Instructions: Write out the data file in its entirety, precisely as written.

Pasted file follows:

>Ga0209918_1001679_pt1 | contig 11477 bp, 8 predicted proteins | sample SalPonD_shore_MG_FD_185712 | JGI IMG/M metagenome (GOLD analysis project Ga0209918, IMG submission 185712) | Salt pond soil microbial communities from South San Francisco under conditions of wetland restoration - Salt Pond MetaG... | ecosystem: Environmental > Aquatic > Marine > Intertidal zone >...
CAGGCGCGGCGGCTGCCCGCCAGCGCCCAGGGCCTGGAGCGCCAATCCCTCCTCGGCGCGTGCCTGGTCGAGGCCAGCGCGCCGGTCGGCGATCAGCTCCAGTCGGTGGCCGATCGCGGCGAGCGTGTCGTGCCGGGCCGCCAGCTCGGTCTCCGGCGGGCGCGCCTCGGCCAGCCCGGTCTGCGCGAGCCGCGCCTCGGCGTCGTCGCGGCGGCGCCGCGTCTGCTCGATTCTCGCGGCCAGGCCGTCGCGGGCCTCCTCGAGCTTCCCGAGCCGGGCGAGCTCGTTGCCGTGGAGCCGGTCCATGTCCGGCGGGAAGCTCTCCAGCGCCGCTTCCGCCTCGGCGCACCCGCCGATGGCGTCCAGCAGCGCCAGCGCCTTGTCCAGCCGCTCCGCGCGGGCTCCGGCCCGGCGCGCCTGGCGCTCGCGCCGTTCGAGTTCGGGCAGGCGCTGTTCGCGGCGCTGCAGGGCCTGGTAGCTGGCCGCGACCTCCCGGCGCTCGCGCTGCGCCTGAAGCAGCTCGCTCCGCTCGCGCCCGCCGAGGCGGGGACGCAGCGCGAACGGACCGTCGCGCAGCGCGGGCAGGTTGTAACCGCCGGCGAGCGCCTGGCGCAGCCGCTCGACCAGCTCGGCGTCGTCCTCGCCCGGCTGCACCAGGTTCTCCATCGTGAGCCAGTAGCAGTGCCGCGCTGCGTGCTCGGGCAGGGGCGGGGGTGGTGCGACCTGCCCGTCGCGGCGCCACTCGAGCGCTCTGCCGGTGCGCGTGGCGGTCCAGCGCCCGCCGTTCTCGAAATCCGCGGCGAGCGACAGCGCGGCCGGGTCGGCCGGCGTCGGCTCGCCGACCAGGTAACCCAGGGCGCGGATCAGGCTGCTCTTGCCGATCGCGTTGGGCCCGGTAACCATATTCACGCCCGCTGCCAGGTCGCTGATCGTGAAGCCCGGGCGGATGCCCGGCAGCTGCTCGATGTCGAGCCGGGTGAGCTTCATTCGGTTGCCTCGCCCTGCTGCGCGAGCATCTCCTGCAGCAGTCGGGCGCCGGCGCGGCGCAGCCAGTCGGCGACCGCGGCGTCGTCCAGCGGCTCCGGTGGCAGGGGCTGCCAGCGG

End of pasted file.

>Ga0209918_1001679_pt1 | contig 11477 bp, 8 predicted proteins | sample SalPonD_shore_MG_FD_185712 | JGI IMG/M metagenome (GOLD analysis project Ga0209918, IMG submission 185712) | Salt pond soil microbial communities from South San Francisco under conditions of wetland restoration - Salt Pond MetaG... | ecosystem: Environmental > Aquatic > Marine > Intertidal zone >...
CAGGCGCGGCGGCTGCCCGCCAGCGCCCAGGGCCTGGAGCGCCAATCCCTCCTCGGCGCGTGCCTGGTCGAGGCCAGCGCGCCGGTCGGCGATCAGCTCCAGTCGGTGGCCGATCGCGGCGAGCGTGTCGTGCCGGGCCGCCAGCTCGGTCTCCGGCGGGCGCGCCTCGGCCAGCCCGGTCTGCGCGAGCCGCGCCTCGGCGTCGTCGCGGCGGCGCCGCGTCTGCTCGATTCTCGCGGCCAGGCCGTCGCGGGCCTCCTCGAGCTTCCCGAGCCGGGCGAGCTCGTTGCCGTGGAGCCGGTCCATGTCCGGCGGGAAGCTCTCCAGCGCCGCTTCCGCCTCGGCGCACCCGCCGATGGCGTCCAGCAGCGCCAGCGCCTTGTCCAGCCGCTCCGCGCGGGCTCCGGCCCGGCGCGCCTGGCGCTCGCGCCGTTCGAGTTCGGGCAGGCGCTGTTCGCGGCGCTGCAGGGCCTGGTAGCTGGCCGCGACCTCCCGGCGCTCGCGCTGCGCCTGAAGCAGCTCGCTCCGCTCGCGCCCGCCGAGGCGGGGACGCAGCGCGAACGGACCGTCGCGCAGCGCGGGCAGGTTGTAACCGCCGGCGAGCGCCTGGCGCAGCCGCTCGACCAGCTCGGCGTCGTCCTCGCCCGGCTGCACCAGGTTCTCCATCGTGAGCCAGTAGCAGTGCCGCGCTGCGTGCTCGGGCAGGGGCGGGGGTGGTGCGACCTGCCCGTCGCGGCGCCACTCGAGCGCTCTGCCGGTGCGCGTGGCGGTCCAGCGCCCGCCGTTCTCGAAATCCGCGGCGAGCGACAGCGCGGCCGGGTCGGCCGGCGTCGGCTCGCCGACCAGGTAACCCAGGGCGCGGATCAGGCTGCTCTTGCCGATCGCGTTGGGCCCGGTAACCATATTCACGCCCGCTGCCAGGTCGCTGATCGTGAAGCCCGGGCGGATGCCCGGCAGCTGCTCGATGTCGAGCCGGGTGAGCTTCATTCGGTTGCCTCGCCCTGCTGCGCGAGCATCTCCTGCAGCAGTCGGGCGCCGGCGCGGCGCAGCCAGTCGGCGACCGCGGCGTCGTCCAGCGGCTCCGGTGGCAGGGGCTGCCAGCGG